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Full disclosure: I have very little respect for former House Speaker Newt Gingrich as a political or moral leader. Well, that’s not quite right. Actually, I have none.

Small case in point: Gingrich has claimed that human life only begins at “implantation,” and yet for some reason opposes embryonic stem cell research.  From the ABC story:

TAPPER: Abortion is a big issue here in Iowa among conservative Republican voters and Rick Santorum has said you are inconsistent. The big argument here is that you have supported in the past embryonic stem cell research and you made a comment about how these fertilized eggs, these embryos are not yet “pre-human” because they have not been implanted. This has upset conservatives in this state who worry you don’t see these fertilized eggs as human life. When do you think human life begins?

GINGRICH: Well, I think the question of being implanted is a very big question. My friends who have ideological positions that sound good don’t then follow through the logic of: ‘So how many additional potential lives are they talking about? What are they going to do as a practical matter to make this real? I think that if you take a position when a woman has fertilized egg and that’s been successfully implanted that now you’re dealing with life. because otherwise you’re going to open up an extraordinary range of very difficult questions

TAPPER: So implantation is the moment for you.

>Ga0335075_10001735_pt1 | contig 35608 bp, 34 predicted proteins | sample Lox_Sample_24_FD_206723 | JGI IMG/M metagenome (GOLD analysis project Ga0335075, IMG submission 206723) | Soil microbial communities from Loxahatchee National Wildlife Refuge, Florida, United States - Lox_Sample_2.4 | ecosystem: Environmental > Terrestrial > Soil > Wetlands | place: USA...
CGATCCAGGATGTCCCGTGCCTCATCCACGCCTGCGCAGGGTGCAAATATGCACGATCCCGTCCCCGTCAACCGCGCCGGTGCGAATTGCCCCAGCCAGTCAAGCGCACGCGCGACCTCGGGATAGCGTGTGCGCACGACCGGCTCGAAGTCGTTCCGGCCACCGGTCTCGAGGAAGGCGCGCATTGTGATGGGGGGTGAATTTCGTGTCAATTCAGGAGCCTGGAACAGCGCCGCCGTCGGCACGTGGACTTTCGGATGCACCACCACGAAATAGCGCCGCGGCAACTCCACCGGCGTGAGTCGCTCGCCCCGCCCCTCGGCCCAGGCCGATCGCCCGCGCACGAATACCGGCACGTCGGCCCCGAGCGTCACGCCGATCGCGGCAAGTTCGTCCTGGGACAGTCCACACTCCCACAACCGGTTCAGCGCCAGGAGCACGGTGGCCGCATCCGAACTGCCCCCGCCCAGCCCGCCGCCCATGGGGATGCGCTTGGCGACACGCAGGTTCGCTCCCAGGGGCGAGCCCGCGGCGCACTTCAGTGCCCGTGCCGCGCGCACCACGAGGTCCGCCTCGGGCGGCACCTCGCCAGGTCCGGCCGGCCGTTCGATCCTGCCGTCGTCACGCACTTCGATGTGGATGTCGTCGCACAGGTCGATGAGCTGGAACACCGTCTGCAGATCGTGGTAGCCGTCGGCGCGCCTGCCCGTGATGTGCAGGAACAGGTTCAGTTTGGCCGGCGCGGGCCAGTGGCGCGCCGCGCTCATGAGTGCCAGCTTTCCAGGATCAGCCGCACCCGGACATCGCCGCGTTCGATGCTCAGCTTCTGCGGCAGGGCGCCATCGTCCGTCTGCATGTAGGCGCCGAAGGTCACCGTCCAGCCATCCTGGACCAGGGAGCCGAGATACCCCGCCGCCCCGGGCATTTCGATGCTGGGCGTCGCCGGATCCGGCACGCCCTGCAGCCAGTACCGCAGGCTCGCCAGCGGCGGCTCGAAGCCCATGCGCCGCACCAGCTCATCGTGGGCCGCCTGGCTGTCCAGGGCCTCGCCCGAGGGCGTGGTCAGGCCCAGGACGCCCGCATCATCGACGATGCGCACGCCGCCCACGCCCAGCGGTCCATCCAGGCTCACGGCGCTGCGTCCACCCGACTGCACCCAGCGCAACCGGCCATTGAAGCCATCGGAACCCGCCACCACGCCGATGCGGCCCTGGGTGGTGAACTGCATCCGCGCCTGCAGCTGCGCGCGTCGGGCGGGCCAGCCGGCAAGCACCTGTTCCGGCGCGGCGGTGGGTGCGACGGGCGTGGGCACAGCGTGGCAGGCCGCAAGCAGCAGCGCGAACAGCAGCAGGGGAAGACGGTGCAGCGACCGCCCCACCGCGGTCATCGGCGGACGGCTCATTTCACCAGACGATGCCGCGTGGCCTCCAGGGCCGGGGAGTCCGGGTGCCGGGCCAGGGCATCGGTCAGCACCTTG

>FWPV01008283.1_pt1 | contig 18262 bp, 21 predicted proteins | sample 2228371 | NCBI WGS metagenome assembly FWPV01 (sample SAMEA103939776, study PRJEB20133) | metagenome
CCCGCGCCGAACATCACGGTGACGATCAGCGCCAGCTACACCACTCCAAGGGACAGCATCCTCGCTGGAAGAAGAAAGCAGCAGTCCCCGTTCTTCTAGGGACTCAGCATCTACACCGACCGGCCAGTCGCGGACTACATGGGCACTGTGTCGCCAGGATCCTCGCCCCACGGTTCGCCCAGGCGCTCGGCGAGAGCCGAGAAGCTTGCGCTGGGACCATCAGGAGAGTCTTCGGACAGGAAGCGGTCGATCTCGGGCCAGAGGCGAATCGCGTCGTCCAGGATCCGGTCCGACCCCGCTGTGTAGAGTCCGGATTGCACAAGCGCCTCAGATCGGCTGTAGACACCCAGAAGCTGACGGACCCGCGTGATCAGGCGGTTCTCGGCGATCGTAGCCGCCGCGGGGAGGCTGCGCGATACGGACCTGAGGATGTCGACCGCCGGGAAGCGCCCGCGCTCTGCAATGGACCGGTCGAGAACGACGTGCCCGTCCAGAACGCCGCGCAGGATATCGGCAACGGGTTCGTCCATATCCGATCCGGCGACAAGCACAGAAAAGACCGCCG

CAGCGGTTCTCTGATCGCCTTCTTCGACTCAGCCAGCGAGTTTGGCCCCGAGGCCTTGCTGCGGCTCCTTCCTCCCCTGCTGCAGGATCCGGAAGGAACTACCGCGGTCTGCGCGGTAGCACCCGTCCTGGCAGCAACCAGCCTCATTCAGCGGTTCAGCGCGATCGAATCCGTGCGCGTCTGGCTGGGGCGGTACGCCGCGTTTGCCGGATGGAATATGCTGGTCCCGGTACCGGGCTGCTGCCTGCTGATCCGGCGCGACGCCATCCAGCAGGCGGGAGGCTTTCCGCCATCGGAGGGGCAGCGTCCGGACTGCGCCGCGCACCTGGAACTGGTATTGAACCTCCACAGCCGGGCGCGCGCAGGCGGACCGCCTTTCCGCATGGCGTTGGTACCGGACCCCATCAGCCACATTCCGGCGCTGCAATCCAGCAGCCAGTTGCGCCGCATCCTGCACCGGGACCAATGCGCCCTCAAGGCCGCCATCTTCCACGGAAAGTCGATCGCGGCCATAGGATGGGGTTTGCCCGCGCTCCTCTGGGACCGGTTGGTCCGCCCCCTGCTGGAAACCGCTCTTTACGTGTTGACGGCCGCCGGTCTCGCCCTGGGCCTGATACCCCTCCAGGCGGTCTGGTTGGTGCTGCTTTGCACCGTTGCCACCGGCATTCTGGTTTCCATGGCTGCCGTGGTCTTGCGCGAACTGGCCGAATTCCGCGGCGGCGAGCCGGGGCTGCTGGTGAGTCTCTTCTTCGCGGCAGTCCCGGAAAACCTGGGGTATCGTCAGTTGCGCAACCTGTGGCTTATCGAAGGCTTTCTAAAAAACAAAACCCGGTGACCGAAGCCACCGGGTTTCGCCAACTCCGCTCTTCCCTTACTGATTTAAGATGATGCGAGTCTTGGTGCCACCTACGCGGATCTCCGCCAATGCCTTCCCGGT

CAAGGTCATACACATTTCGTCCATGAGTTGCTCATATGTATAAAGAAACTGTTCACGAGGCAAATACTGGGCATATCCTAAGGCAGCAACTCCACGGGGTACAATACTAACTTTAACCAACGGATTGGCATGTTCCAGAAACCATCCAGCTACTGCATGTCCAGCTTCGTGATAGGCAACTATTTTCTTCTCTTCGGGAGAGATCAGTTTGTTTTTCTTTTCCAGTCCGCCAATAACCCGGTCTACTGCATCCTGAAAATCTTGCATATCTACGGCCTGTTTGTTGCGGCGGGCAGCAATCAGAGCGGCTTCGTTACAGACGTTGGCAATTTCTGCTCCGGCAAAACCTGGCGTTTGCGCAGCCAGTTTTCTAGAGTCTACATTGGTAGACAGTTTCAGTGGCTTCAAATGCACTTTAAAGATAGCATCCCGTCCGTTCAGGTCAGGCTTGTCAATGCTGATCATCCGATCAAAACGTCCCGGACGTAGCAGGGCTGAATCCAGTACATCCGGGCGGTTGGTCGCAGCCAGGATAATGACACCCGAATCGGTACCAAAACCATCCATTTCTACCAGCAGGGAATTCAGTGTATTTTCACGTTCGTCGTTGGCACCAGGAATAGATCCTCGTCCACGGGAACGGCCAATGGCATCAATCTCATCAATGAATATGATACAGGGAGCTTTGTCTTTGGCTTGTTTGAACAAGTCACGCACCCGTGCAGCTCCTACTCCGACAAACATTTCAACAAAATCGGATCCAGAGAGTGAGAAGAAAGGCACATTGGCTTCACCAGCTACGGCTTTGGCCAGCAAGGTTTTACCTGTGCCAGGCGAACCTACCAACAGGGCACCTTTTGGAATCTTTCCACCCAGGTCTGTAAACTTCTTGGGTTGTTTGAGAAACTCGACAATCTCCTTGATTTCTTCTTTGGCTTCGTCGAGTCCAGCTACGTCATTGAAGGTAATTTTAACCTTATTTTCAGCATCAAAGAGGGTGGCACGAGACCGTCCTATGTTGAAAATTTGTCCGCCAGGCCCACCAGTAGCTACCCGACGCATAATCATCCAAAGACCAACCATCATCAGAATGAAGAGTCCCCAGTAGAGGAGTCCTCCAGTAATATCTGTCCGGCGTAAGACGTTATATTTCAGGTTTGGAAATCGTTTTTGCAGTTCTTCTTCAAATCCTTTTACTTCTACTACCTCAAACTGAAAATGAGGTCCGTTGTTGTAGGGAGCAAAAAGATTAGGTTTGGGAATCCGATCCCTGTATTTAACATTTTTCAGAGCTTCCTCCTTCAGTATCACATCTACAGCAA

GINGRICH: Implantation and successful implantation.

But you can’t just change the science to avoid the “difficult questions.”  In fact, leaders are supposed to lead on difficult questions.  That’s why they are called leaders.

Gingrich is wrong coming and going.  First, let’s look at the accurate science from an embryology textbook.  From my book, Consumer’s Guide to a Brave New World (citations omitted:)

If we want to learn the unvarnished scientific truth about whether an early embryo—wherever situated—is really a form of human life, we need only turn to apolitical medical and embryology textbooks. For example, the authors of The Developing Human: Clinically Oriented Embryology (6th Ed.) assert: “Human development is a continuous process that begins when an oocyte is fertilized by a sperm…”  The fertilized egg is known as a zygote, which “is the beginning of a new human being…” More to the point, the authors write: “Human development begins at fertilization” with the joining of egg and sperm, which “form a single cell called a zygote.  This highly specialized…cell marks the beginning of each of us as a unique individual.”

But Gingrich doesn’t “believe” that.  Yet, he still tells Tapper that he opposes embryonic stem cell research:
 In addition I would say that I’ve never been for embryonic stem cell research per se. I have been for, there are a lot of different ways to get embryonic stem cells. I think if you can get embryonic stem cells for example from placental blood if you can get it in ways that do not involve the loss of a life that’s a perfectly legitimate avenue of approach. What I reject is the idea that we’re going to take one life for the purpose of doing research for other purposes and I think that crosses a threshold of de-humanizing us that’s very very dangerous.

True, but that makes no sense—none—if “life” doesn’t begin until implantation, since ESCR begins with the destruction of a non implanted embryo. One can say that life does not matter morally until implantation.  But that is not the same thing as saying that it doesn’t “begin” until then.

We can’t have a rational ethical and moral discourse unless we get our definitions correct.  Moreover, moral assertions have to be based on something other than political expediency.  Newt, the teacher, gets an F in both science and ethics. First, he calls human life, non life, and secondly, he doesn’t explain why opposes the destruction of—from his definition, non life—or how destroying it constitutes dehumanizing instrumental use.

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